Vacuum Sewers prove to be the best Earthquake sewer system for Christchurch
Shirley vacuum sewer a first for the South Island.
SCIRT partner McConnell Dowell is more than halfway through a big project to build a Flovac vacuum wastewater system in the Christchurch residential suburb of Shirley – the first area of the South Island to use such technology.
The catchment includes about 750 houses, with 7km of vacuum main pipes in streets as well as lateral/ side connecting pipes to homes and businesses. About 6km of mains and 150 out of 195 collection chambers have been built, with a pump station and lateral pipes still in progress. It will take just over a year to complete the project, which began April 2013.
The area targeted for the Flovac vacuum system was badly affected by earthquakes with lateral spread and land-level changes. Previously, the city’s wastewater network has relied totally on a gravity system with pipelines at a gradient to support downhill flow. After the earthquakes, the slope changed in many parts of the city, so wastewater was running in the wrong direction. The Flovac vacuum system will offer much greater resilience if there are further large earthquakes, especially in areas considered prone to liquefaction.
A further reason for using vacuum in Shirley was to keep excavation depths to a minimum because of the high ground water table and running sand. The system allowed McConnell Dowell to lay the pipes mostly at depths between one and 1.5 metres deep. This is shallow compared to the traditional gravity system which has pipes plunging to several metres deep to maintain the gravity-feedwhich takes a lot longer to access for maintenance or repair work with subsequent traffic and residential disruption.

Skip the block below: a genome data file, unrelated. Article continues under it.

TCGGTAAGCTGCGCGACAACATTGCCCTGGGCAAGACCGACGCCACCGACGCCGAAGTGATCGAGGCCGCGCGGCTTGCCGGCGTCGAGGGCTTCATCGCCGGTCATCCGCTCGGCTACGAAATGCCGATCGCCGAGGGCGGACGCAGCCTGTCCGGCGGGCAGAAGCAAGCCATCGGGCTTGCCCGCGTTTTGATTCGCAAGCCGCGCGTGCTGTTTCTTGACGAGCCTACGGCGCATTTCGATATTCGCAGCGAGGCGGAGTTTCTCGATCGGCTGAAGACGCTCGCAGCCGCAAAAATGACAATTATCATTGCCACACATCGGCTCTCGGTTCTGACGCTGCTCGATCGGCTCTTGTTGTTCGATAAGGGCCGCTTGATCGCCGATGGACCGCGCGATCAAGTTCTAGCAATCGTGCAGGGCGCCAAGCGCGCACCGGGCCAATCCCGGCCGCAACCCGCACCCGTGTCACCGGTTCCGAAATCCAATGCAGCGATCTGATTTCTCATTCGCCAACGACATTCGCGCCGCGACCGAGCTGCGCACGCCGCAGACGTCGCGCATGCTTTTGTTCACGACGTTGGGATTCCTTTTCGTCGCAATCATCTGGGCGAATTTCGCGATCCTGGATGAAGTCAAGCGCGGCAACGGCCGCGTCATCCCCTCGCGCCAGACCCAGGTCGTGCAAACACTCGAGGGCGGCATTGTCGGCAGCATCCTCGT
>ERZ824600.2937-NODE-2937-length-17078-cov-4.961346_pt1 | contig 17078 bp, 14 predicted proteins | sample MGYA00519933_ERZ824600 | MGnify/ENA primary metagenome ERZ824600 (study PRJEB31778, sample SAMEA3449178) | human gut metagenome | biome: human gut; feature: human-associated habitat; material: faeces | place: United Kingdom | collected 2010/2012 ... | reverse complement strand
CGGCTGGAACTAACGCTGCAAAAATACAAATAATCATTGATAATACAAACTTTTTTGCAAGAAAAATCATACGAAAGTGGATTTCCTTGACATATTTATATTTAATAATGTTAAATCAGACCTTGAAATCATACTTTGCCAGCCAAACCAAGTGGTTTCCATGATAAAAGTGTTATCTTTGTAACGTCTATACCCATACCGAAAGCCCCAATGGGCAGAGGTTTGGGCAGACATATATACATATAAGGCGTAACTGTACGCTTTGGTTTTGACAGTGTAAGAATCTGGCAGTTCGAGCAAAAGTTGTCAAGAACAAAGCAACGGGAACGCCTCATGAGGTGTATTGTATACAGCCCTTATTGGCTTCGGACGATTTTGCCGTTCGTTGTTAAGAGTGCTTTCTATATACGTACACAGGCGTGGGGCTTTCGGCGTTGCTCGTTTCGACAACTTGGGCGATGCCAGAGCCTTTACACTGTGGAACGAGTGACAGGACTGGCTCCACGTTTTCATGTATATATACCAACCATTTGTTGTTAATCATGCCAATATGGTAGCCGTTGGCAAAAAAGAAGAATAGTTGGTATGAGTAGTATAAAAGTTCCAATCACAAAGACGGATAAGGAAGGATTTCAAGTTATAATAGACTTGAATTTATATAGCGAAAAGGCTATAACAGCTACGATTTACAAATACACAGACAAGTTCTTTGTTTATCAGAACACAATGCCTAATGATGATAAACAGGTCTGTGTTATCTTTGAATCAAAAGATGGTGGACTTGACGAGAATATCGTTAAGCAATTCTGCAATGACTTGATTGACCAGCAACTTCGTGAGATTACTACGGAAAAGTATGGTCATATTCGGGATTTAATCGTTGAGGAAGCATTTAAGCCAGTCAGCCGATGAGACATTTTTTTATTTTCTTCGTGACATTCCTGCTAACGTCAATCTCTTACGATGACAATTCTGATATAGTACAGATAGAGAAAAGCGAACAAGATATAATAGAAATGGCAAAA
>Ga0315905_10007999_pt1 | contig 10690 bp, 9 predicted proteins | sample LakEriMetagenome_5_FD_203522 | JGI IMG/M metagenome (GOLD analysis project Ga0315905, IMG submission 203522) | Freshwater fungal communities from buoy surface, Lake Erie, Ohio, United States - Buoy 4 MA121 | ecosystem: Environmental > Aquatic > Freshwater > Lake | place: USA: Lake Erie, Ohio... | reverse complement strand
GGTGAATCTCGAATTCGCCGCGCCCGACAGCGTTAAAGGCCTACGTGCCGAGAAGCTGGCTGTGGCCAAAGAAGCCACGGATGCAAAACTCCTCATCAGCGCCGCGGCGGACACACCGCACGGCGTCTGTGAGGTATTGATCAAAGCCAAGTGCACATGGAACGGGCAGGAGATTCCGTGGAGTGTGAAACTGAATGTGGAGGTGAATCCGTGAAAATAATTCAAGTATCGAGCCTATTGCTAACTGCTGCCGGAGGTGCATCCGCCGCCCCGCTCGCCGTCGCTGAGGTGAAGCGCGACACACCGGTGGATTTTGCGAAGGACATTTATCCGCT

Wastewater will arrive at the Shirley catchments new pumping station, on Golf Links Road, from small collection chambers, usually located on the grass berm of a street, each serving up to four properties. The only visible parts in most streets will be collection chamber lids and man-holes at ground-level, while vent stacks will sit against property boundaries. Like in other parts of the city, wastewater from the new pumping station will go via the normal gravity system southeast to the wastewater treatment plant at Bromley.Shirley NZ Flovac Project
Residents will not notice any change
Shirley residents will not notice any difference when they flush their toilets or see their kitchen and bathroom wastewater draining to the collection chamber on the street via the gully trap/ lateral pipe. There is no additional cost to them for becoming part of this modern system.